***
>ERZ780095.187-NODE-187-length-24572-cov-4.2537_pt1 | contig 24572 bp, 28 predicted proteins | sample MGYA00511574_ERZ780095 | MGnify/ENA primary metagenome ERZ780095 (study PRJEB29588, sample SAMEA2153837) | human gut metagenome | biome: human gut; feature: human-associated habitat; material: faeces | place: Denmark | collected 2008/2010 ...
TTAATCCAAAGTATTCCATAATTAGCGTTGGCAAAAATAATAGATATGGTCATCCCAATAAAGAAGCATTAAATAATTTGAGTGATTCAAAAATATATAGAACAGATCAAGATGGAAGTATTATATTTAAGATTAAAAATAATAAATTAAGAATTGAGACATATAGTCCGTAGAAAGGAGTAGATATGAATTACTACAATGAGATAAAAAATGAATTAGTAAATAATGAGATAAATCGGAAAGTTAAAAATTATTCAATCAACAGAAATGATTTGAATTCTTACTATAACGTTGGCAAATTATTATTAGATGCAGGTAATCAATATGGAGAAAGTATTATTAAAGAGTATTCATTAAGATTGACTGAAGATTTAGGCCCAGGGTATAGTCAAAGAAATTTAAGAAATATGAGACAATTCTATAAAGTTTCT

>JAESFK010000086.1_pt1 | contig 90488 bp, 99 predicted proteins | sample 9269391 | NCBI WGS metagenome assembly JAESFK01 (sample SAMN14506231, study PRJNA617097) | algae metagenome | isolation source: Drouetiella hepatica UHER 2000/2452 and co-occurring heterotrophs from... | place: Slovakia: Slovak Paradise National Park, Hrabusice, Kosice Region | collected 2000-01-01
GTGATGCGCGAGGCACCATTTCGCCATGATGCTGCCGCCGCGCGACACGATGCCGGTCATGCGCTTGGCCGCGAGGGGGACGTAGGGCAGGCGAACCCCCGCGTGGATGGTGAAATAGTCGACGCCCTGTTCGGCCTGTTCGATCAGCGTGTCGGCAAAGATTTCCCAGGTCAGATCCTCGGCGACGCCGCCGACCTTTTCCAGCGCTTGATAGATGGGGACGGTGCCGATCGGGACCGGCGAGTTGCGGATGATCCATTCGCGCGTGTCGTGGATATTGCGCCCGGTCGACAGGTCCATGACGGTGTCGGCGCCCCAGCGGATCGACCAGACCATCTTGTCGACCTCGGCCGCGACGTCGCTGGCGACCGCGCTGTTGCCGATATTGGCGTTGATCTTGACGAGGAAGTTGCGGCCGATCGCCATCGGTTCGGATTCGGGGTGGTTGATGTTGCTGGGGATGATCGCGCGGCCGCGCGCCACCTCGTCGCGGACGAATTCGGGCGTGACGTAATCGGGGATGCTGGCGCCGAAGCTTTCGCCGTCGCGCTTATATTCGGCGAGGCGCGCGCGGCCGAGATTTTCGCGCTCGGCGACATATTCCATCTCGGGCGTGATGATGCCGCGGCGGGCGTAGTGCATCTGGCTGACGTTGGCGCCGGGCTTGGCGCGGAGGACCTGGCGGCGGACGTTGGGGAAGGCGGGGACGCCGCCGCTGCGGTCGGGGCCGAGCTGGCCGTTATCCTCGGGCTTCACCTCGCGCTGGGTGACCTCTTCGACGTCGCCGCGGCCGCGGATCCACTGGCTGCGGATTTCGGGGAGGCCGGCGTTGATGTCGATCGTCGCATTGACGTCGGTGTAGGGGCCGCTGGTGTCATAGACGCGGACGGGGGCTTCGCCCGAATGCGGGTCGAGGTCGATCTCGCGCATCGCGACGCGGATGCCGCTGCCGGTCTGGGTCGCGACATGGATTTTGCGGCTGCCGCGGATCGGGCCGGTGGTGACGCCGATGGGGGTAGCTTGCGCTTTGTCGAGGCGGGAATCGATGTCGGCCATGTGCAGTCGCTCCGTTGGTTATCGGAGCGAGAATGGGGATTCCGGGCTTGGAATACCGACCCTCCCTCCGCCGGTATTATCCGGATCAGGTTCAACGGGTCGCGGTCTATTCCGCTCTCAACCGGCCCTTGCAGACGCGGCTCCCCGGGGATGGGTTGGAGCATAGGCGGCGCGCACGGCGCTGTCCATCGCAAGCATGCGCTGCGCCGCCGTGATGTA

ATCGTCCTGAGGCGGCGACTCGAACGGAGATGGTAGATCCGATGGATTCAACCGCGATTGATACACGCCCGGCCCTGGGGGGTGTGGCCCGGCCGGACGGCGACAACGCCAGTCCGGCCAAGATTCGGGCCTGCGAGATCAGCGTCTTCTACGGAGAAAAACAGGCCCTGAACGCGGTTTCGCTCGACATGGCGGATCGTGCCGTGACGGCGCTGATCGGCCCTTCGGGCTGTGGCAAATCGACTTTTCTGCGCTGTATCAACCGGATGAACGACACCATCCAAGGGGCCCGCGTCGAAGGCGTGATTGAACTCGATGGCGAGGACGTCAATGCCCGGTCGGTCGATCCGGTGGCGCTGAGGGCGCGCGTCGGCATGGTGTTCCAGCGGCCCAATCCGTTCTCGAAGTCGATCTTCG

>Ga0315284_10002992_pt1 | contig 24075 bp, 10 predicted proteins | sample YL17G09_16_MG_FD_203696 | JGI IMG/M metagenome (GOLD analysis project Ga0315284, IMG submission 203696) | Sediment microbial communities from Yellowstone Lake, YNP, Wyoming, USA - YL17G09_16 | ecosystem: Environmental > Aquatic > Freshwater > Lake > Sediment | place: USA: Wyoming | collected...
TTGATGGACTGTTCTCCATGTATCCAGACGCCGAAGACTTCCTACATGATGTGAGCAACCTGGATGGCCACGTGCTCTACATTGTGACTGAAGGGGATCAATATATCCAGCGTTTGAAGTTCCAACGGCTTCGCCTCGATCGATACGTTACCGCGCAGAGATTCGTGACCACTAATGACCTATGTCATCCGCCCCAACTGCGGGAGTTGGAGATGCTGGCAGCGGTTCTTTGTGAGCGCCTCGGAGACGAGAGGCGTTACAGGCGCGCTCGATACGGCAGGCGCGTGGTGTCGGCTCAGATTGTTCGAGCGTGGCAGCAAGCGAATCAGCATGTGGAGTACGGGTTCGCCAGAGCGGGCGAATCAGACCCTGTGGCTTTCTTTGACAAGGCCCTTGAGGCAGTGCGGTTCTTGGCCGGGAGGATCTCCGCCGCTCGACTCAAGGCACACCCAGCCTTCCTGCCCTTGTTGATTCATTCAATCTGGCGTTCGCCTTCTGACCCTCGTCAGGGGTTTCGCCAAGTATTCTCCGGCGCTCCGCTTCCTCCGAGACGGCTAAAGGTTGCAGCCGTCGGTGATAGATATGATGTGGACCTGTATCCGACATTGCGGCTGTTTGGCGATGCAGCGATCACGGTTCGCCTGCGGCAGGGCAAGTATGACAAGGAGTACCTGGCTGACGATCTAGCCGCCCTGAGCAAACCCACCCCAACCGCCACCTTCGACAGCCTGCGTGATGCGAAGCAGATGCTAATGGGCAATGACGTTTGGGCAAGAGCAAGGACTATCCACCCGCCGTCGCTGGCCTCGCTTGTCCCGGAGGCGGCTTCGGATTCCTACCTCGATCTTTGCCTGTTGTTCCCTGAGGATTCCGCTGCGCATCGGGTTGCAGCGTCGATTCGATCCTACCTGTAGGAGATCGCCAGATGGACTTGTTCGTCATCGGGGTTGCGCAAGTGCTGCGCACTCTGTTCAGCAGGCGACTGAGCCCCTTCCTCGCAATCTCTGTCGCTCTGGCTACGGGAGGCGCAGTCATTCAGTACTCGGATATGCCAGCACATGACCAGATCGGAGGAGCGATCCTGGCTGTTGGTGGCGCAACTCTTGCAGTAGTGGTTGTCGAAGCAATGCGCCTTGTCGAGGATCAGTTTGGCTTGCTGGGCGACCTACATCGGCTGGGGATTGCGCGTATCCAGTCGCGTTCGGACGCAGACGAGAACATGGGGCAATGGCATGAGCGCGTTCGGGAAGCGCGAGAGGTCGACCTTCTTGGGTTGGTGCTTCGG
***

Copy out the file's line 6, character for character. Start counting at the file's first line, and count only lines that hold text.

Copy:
>Ga0315284_10002992_pt1 | contig 24075 bp, 10 predicted proteins | sample YL17G09_16_MG_FD_203696 | JGI IMG/M metagenome (GOLD analysis project Ga0315284, IMG submission 203696) | Sediment microbial communities from Yellowstone Lake, YNP, Wyoming, USA - YL17G09_16 | ecosystem: Environmental > Aquatic > Freshwater > Lake > Sediment | place: USA: Wyoming | collected...